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Along with the seawall and the needed renovations on the golf course itself, the third main cost-driver at Sharp Park is the city's share of a joint recycled-water project with Pacifica's North Coast County Water District. According to the terms of a 2004 agreement negotiated by the San Francisco Public Utilities Commission, the city will pay a sum toward the project proportional to the share of water from the new system that Sharp Park will use. In 2004, the golf course was estimated to use about 74 percent of the water from the project.
How much does that work out to? According to federal records on projects receiving American Recovery and Reinvestment Act (ARRA) stimulus funds, the recycled-water project will cost $8.8 million, with $2.2 million in stimulus money to offset local government's share of the price tag. According to PUC spokesman Tyrone Jue, San Francisco's share of the remaining cost is $5.1 million.
The siphoning of federal stimulus funds toward a golf course so steeped in controversy has provoked some outcry in itself. Last December, Sharp Park made its debut on the national political stage — as an example of government waste. In a "Stimulus Checkup" report devoted to ridiculing uses of the $787 billion secured by President Barack Obama for economic recovery projects, McCain and Coburn spotlighted the Sharp Park recycled-water project. "While the golf course was designed by Alister MacKenzie, best known for designing Augusta National, Sharp Park has not followed in Augusta's successful footsteps," the Republican senators opined.
In addition to the $5.1 million for recycled water and at least $6 million for seawall repairs at Sharp Park, an additional expense must be accounted for: legal and consulting fees associated with obtaining permits for any renovations from the gauntlet of state and federal regulatory agencies that have jurisdiction over the property. Sharp's seaside location and resident endangered species make it subject to environmental review under both the California Environmental Quality Act (CEQA) and the National Environmental Protection Act (NEPA). There's currently no way of estimating those costs, but coastal developers typically pay at least a few hundred thousand dollars for required studies and permits under the two laws.
Last fall, the city's Recreation and Park Commission adopted a plan it hoped would balance the needs of snakes, frogs, and golfers at Sharp Park: a renovation of the course, keeping all 18 holes intact but moving one and adjusting others to create more natural habitat. The price tag on this option was set at somewhere between $5.9 and $11.3 million, depending on how much excavated land could be reused at the property.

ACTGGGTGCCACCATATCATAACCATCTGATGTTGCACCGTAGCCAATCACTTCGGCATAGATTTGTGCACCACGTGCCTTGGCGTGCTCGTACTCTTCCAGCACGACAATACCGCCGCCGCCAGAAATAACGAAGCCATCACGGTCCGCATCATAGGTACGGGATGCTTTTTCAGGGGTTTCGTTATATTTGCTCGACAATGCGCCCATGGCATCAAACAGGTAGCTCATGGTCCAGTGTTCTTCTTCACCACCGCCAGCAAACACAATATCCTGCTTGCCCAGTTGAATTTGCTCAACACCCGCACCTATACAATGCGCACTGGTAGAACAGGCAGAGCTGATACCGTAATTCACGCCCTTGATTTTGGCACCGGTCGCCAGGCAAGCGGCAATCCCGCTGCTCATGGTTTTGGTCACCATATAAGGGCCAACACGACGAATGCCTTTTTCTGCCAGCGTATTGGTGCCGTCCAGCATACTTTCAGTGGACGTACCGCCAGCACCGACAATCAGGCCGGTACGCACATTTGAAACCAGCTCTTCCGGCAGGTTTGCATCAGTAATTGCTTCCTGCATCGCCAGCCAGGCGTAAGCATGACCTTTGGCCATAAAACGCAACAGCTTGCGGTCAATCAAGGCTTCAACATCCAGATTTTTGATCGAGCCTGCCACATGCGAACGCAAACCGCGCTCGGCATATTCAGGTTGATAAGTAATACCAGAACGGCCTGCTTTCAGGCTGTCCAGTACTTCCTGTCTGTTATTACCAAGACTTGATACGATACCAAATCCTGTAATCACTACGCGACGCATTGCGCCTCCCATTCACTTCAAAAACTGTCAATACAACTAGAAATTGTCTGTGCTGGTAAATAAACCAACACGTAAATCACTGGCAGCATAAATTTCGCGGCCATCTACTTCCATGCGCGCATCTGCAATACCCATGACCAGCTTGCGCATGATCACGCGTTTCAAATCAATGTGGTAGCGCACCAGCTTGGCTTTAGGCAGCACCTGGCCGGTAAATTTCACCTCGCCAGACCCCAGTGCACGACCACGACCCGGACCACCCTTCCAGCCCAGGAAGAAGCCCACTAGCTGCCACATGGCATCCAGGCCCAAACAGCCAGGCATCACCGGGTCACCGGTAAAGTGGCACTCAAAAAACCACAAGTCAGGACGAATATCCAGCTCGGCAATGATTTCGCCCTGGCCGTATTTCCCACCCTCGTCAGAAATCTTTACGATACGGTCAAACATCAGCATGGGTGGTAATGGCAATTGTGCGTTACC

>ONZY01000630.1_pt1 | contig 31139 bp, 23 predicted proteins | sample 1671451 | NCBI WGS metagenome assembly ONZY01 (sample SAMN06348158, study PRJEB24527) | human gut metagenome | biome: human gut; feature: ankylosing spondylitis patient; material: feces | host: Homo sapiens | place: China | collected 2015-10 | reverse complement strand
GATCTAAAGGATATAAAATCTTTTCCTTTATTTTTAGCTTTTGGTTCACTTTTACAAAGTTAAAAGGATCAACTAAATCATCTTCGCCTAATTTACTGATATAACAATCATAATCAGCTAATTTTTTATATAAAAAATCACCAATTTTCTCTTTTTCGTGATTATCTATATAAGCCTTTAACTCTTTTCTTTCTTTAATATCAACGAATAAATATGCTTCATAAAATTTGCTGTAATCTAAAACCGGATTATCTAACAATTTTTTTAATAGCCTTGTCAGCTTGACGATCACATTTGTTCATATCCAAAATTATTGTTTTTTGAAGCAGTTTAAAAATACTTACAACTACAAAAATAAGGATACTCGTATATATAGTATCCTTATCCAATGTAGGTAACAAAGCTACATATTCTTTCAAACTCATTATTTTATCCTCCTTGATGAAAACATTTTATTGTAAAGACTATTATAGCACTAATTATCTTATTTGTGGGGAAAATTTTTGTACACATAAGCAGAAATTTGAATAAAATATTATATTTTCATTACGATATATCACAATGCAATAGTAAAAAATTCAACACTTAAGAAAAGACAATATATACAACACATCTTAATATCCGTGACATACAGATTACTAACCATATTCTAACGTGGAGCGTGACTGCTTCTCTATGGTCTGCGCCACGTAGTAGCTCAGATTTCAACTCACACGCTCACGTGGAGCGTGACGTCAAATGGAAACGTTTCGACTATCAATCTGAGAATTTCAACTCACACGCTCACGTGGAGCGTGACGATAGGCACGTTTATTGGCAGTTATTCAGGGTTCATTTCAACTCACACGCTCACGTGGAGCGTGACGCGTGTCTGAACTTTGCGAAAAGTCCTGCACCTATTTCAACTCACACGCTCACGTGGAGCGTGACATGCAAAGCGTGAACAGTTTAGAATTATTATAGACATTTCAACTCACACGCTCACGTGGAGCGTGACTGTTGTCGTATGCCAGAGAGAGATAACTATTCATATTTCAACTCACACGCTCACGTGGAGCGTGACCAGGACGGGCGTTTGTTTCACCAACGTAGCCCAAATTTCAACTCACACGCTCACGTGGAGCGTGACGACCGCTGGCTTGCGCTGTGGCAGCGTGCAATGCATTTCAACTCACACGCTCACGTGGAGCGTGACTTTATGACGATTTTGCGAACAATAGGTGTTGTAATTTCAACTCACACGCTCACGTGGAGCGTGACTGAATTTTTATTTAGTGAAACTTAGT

In the months since this approach became city policy, however, federal authorities say nothing has been brought to them for official approval. "I know they have a couple of ideas, but they haven't aired anything under CEQA or NEPA for us to review," says Chris Nagano, chief of the endangered-species division at the Sacramento field office of the U.S. Fish and Wildlife Service. "The reality is there's nothing for us to look at." (Rec and Park spokesman Elton Pon says department officials are still exploring how to finance renovations at Sharp Park, and hope to have an environmental review of its natural-habitat areas completed during the summer of 2011.)
Environmental activists, angry Republican senators, mazes of federal and state bureaucracy: The obstacles arrayed against Sharp Park are diverse indeed. With so many factions drawing a bead on the golf course, what recourse does it have for a viable future? As it turns out, there is one approach that advocates say would cost the city next to nothing. But it would mean turning Sharp Park over to the federal government — and giving up on golf for good.
Coastal wilderness and wetlands restoration — from the dairy ranches of Marin County to San Francisco's Crissy Field — has been a principal goal of the Park Service in recent years, and Sharp Park seems like a promising candidate for such an overhaul, at least from the point of view of federal officials. The city could, in theory, try to hand over the entire property to the National Park Service, which already manages the adjacent Mori Point preserve as part of the Golden Gate National Recreation Area (GGNRA). Would the feds be interested?
"We're open," GGNRA spokeswoman Chris Powell says. "We have said all along that if the city were to discontinue golf and were interested in having it restored to a natural area, then we would be interested in talking to the city." Powell also said the GGNRA would potentially be willing to undertake this restoration from start to finish on its own, removing virtually all financial responsibility from San Francisco. Under this scenario, Sharp Park could be united with Mori Point to form an unbroken wildlife area. "We do have endangered-species habitat next door, and we think it would be important to have contiguous habitat," she says.
Supervisor Sean Elsbernd, a golf enthusiast who led the charge to renovate Harding Park, doesn't like the idea of giving Sharp Park to the federal government. "We've been given a tremendous resource, and to just give it away, I think, would be a waste," he says. Instead, he thinks the golf course can and should stay — provided the city can find other government agencies to help pay the bills.